Kaspersky’s Android VPN app comes under fire for intrusive permissions

A fresh VPN controversy has reared its head, this time concerning an Android VPN app which was recently released by security firm Kaspersky.

As Ghacks spotted, Kaspersky Secure Connection: VPN Service is an app which is designed to guard your mobile device’s internet connection, keeping your traffic secure and maintaining your privacy, but it appears to trample over the latter aim with the permissions it requests upon installation.

The VPN app asks the user for permissions including access to location, calls and contacts, along with device and app history.

A clutch of various permissions may be fairly common practice with many apps, but as mentioned, leveraging this kind of access to a device runs contrary to the whole ethos of running a virtual private network – where the emphasis should obviously be on privacy.

A good number of user reviews on the Play Store have taken Kaspersky to task on this point. One reviewer wrote: “Why would a VPN app ask permission to access contacts, location, and phone details?”

Another observed: “It's supposed to help protect my privacy but the permissions ask for too much. Feels like it defeats the purpose.”

Bubbling controversy

To throw some further spice into the controversy cauldron, Kaspersky Secure Connection: VPN Service is apparently powered by Hotspot Shield. Yes, the same outfit recently accused of abusing user data for its own ends, and employing ‘unfair and deceptive’ practices regarding redirecting traffic to partner websites including online ad firms.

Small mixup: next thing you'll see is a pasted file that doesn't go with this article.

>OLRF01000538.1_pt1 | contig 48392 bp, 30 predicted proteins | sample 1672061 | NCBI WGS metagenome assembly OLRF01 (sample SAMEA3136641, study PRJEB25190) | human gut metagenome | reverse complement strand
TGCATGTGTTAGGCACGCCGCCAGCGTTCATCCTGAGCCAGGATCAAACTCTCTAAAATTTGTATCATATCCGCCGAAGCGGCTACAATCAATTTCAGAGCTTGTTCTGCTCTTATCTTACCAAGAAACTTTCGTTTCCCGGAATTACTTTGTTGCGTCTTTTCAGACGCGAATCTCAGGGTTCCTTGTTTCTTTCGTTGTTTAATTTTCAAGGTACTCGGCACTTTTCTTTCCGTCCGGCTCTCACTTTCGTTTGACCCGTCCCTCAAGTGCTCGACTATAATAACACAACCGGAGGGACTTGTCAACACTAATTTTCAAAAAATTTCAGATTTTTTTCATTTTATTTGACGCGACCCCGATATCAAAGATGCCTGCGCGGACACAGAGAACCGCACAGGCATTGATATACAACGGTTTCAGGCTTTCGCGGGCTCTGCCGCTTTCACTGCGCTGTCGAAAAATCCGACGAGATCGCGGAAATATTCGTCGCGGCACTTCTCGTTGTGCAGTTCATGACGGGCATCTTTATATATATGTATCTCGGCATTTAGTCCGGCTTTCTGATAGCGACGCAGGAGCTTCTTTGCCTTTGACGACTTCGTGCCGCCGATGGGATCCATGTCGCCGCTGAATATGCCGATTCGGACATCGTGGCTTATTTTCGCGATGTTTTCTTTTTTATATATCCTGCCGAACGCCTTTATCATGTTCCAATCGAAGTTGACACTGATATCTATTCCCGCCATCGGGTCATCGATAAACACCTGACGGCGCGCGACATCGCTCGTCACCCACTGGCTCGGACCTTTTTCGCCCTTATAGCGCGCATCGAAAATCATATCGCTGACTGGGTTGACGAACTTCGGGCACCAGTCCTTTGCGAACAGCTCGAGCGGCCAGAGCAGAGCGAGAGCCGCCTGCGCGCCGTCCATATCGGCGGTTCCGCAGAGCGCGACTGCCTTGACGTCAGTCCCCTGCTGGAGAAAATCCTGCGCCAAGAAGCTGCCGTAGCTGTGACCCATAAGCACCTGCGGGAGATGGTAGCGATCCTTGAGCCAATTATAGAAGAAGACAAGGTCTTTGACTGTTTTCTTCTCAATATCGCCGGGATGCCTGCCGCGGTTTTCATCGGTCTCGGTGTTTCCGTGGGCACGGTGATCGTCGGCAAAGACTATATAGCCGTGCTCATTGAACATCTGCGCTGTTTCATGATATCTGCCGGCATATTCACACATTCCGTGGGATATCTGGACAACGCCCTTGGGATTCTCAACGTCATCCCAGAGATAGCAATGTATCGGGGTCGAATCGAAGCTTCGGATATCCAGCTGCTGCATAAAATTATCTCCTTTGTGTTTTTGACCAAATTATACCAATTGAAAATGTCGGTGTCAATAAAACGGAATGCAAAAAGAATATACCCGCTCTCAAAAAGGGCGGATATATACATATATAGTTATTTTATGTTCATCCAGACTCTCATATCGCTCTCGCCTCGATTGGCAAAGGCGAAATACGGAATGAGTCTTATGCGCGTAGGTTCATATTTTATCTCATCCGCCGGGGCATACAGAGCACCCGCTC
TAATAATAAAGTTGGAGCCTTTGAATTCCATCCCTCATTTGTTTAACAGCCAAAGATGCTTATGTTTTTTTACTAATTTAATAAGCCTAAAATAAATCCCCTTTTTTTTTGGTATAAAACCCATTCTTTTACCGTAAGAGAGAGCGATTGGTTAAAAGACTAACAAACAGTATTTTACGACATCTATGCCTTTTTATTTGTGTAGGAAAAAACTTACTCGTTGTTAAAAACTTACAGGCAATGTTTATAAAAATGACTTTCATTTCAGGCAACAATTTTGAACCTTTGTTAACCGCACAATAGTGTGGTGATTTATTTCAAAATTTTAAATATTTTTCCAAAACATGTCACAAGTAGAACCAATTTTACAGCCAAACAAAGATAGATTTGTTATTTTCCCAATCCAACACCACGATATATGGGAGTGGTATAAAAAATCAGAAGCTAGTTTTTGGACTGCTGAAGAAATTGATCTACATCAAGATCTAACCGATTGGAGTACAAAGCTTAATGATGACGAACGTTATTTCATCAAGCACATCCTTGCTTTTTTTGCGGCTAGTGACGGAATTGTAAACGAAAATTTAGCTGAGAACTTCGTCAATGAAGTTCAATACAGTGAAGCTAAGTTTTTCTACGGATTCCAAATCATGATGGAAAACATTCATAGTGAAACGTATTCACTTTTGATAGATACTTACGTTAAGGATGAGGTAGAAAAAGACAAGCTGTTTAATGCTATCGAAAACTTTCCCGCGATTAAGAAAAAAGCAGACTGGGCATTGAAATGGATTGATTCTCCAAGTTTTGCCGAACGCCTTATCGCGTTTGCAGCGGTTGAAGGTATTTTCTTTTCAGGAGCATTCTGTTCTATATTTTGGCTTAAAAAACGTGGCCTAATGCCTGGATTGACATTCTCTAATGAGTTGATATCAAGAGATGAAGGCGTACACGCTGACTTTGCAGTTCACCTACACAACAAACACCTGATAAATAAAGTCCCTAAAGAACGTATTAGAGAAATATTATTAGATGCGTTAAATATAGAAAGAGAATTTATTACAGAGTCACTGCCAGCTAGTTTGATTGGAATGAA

Hotspot Shield strongly denied these allegations, it should be noted, but the apparent connection here isn’t likely to be helpful for Kaspersky’s Android app right now.

Kaspersky has a big name and reputation to uphold in the security world, so hopefully we’ll soon hear the firm clarify this app’s permissions, and who knows, perhaps even tempering them.

As ever, though, when you install a piece of software, it’s up to you to scrutinize the permissions – don’t just ignore this screen and click onwards – and decide whether you’re comfortable with them or not. If the latter, then don’t proceed with the installation, and simply look for an alternative app.

Via: Betanews

Darren is a freelancer writing news and features for TechRadar (and occasionally T3) across a broad range of computing topics including CPUs, GPUs, various other hardware, VPNs, antivirus and more. He has written about tech for the best part of three decades, and writes books in his spare time (his debut novel - 'I Know What You Did Last Supper' - was published by Hachette UK in 2013).